Roy of the Rovers: World Cup Special presents a collection of football-based strips from decades past, themed around the World Cup. Given that weíre still in the middle of the latest World Cup, itís a timely release--even if the English and US teams (fans of which presumably comprise the main target audience of this collection) have now been knocked out of the competition.
Even though Iím a British reader, Iíd never read a Roy of the Rovers comic before picking up this book. Iíve never been a huge football fan, and Iíve not read any of the publications in which the strip has appeared. I always assumed the strip consisted (more or less exclusively) of action sequences taken from football matches--but thereís actually more to these Roy of the Rovers stories than I expected.
Each of the stories collected here (some of which go as far back as 1966, the year in which England won the World Cup for the first--and so far, only--time) features Royís team competing in a football competition, and usually climaxes in an all-important make-or-break match. However, the stories also provide a number of different soap-opera storylines to keep things interesting off the pitch, too.
Sometimes these subplots are grounded and realistic elements that are closely tied to the world of football--such as Roy being offered a managerial position with England that would mean him having to leave his beloved Melchester Rovers. However, there are also several less realistic subplots that I found amusing due to their absurdity.
In Australia, a group of would-be saboteurs deploys a kangaroo in boxing gloves to beat up the team before a match. In South America, one of the team is targeted for an assassination attempt after being mistaken for the king of an obscure local country (who happens to look identical to him). In the US, the team is bugged by American secret agents who are eager to learn about their football tactics.
Whilst these plots occasionally fall back on lazy national stereotypes, they never become too crude and offensive (although an encounter with a group of Australian Aborigines comes close). Instead, they add a little colour to a collection that would otherwise consist of repetitive football scenes that could otherwise quickly become dull.
That said, the football scenes in this collection are actually pretty well handled. They arenít too drawn-out, and theyíre dynamic enough that even non-fans like me can appreciate the energy and the drama of the game. The art is of a fairly high standard throughout--and considering the age of many of these strips, the quality of the reproduction is pretty good, too.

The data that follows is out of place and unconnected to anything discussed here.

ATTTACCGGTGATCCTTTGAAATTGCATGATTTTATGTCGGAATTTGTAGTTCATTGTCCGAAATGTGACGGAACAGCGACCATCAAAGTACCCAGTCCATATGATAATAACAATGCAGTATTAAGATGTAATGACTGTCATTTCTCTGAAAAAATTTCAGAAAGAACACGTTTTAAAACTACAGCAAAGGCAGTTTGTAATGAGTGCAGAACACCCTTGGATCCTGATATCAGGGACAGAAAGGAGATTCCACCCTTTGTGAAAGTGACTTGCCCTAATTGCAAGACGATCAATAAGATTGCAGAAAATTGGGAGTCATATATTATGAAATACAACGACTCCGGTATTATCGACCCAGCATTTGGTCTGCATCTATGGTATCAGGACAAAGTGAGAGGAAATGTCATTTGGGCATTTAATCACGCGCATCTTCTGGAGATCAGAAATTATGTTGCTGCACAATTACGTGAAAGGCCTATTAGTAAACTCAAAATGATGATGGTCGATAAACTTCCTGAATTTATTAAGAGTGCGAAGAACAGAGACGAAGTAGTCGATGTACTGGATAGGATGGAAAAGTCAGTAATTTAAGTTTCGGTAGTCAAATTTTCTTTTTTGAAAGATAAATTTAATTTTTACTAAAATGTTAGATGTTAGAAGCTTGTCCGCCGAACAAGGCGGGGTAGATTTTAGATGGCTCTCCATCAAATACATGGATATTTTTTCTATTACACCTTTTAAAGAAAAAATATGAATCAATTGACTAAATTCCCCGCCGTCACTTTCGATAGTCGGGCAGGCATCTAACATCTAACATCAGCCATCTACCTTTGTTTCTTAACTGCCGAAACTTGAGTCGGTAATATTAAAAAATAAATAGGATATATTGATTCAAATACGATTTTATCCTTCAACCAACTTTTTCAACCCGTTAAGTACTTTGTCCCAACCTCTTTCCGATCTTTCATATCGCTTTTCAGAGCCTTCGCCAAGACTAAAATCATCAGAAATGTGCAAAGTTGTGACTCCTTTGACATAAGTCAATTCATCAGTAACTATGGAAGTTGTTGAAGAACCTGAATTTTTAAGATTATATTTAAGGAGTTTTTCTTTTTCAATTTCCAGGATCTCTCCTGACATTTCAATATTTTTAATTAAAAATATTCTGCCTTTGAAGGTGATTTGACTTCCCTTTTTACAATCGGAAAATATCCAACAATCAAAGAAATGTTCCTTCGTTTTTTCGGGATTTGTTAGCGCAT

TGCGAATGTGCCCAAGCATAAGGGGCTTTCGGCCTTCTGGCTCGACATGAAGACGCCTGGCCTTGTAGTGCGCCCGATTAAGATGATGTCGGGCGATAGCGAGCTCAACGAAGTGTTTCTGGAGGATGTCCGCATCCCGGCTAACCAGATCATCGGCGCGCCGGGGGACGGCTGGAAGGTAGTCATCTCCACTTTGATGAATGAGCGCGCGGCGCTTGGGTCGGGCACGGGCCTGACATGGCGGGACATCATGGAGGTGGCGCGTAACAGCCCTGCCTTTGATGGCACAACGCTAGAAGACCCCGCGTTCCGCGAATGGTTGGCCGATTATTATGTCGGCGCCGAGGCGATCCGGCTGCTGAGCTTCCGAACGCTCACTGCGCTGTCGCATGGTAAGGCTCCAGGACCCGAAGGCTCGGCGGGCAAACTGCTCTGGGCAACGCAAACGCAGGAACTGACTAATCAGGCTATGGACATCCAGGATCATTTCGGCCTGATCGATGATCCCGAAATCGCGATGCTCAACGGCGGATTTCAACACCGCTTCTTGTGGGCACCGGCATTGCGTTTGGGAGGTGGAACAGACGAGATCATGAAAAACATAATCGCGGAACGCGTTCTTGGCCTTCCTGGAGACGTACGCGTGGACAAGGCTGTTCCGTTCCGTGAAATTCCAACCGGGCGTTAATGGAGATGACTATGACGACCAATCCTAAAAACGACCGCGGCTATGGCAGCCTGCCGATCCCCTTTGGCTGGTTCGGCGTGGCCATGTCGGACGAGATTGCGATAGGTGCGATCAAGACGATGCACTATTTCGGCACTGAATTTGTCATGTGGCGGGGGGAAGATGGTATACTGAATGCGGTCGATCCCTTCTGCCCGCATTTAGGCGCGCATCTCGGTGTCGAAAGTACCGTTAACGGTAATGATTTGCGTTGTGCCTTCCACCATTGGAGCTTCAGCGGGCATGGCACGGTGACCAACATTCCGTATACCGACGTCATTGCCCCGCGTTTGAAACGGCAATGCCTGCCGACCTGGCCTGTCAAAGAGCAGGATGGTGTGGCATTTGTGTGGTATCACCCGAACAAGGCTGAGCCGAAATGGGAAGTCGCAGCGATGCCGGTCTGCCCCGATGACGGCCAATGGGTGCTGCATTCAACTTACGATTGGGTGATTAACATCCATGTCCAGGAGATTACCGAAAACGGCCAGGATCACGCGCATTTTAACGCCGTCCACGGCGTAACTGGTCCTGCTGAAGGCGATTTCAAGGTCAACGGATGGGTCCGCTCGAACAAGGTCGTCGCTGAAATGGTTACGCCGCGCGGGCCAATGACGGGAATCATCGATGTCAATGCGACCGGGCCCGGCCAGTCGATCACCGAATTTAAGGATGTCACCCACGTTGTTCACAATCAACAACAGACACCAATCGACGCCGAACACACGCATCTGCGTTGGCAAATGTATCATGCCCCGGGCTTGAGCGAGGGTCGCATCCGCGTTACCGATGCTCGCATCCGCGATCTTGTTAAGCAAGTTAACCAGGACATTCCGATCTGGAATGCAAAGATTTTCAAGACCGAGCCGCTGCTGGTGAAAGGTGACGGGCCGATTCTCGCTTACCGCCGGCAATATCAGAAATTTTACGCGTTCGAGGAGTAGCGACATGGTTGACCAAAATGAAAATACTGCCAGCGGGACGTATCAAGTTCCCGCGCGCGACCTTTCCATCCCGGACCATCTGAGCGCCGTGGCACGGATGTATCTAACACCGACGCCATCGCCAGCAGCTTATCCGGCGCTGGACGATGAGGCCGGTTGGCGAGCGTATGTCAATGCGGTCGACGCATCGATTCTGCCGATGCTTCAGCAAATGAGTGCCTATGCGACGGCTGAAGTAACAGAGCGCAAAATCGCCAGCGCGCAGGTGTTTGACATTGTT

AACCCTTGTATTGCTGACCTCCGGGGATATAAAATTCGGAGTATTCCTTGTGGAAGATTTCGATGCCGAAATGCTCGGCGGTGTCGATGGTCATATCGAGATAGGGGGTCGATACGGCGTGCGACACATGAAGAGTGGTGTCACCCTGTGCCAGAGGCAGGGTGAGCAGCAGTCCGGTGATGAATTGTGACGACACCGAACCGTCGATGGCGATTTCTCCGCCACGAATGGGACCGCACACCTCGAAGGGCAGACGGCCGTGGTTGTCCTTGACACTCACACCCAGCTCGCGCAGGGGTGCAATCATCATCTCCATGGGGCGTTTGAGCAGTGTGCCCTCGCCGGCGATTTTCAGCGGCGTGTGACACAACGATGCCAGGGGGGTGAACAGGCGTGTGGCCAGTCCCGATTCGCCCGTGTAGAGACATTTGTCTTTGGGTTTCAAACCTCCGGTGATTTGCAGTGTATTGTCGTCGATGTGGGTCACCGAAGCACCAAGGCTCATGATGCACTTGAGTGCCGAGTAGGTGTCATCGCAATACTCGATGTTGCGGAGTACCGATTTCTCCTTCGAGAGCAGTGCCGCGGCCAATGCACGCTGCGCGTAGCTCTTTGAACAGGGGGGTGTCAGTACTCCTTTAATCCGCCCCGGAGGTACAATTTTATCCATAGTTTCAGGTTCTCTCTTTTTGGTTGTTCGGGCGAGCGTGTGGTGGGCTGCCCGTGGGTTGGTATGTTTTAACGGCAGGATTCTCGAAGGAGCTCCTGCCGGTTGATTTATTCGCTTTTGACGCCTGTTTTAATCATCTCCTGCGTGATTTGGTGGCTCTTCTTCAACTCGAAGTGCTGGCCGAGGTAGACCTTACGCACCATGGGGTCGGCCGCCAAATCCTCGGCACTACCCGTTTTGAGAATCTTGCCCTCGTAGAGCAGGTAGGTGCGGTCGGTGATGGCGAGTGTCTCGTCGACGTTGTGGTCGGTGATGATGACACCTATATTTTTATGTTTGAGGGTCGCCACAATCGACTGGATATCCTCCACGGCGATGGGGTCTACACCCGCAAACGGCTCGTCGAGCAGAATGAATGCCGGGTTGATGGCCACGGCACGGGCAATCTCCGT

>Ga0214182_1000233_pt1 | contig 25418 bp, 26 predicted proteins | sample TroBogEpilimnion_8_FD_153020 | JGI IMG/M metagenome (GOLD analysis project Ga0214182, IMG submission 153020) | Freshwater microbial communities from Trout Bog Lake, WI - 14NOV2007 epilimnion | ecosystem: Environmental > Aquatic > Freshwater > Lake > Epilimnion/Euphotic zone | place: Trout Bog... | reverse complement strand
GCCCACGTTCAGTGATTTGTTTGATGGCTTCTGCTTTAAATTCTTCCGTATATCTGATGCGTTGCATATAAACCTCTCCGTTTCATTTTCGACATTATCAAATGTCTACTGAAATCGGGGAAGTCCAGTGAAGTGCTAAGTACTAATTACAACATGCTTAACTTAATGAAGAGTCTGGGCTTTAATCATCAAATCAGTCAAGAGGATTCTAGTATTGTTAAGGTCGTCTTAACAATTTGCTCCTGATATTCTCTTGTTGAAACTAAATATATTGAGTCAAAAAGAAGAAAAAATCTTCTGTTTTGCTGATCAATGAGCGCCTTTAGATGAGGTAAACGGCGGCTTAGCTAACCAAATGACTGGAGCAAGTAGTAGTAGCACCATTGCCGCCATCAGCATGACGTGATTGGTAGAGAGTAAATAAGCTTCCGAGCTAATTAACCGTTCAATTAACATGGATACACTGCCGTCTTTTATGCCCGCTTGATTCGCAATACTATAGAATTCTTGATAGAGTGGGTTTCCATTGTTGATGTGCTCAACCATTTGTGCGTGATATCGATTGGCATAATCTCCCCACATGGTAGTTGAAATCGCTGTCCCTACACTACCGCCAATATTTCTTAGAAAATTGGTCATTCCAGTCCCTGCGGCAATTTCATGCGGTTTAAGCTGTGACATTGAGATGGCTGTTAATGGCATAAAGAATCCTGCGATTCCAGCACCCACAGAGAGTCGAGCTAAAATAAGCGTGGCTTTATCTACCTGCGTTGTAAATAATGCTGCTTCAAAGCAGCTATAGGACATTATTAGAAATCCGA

Itís also interesting to trace the development of comics artwork through these stories, from the black-and-white simplicity of the 1960s and 1970s, through to the more colourful strips of more recent decades.
If I have any real criticism of the book, itís that it might have been nice to have been given some historical context for each of the stories. Thereís not even any obvious transition between different eras save for the obvious changes in style, and the different characters and plotlines.
The stories are interspersed with all manner of extra material, presumably also taken from the Roy of the Rovers magazine. There are articles on specific footballers or important moments in football history, football-related advertisements from various eras, World Cup wall charts, and photograph pin-ups of prominent footballers from throughout the decades (itís particularly amusing to note the changing nature of their hairstyles over the years--which is reflected in the strips, too).
Additionally, thereís an introduction by Gary Lineker that does a good job of conveying the importance that most football-loving kids attribute to the World Cup when it rolls around every four years--although I get the feeling that, like me, Lineker had possibly never set eyes on a Roy of the Rovers comic before reading this collection.
As a set of comics stories in its own right, this book is a pretty average collection thatís probably only going to be of interest to Roy of the Rovers fans. However, the extra material helps to make this as much of a nostalgia trip through the last 44 years of football as anything else. As such, it might appeal to football fans in general, too.
What did you think of this book?
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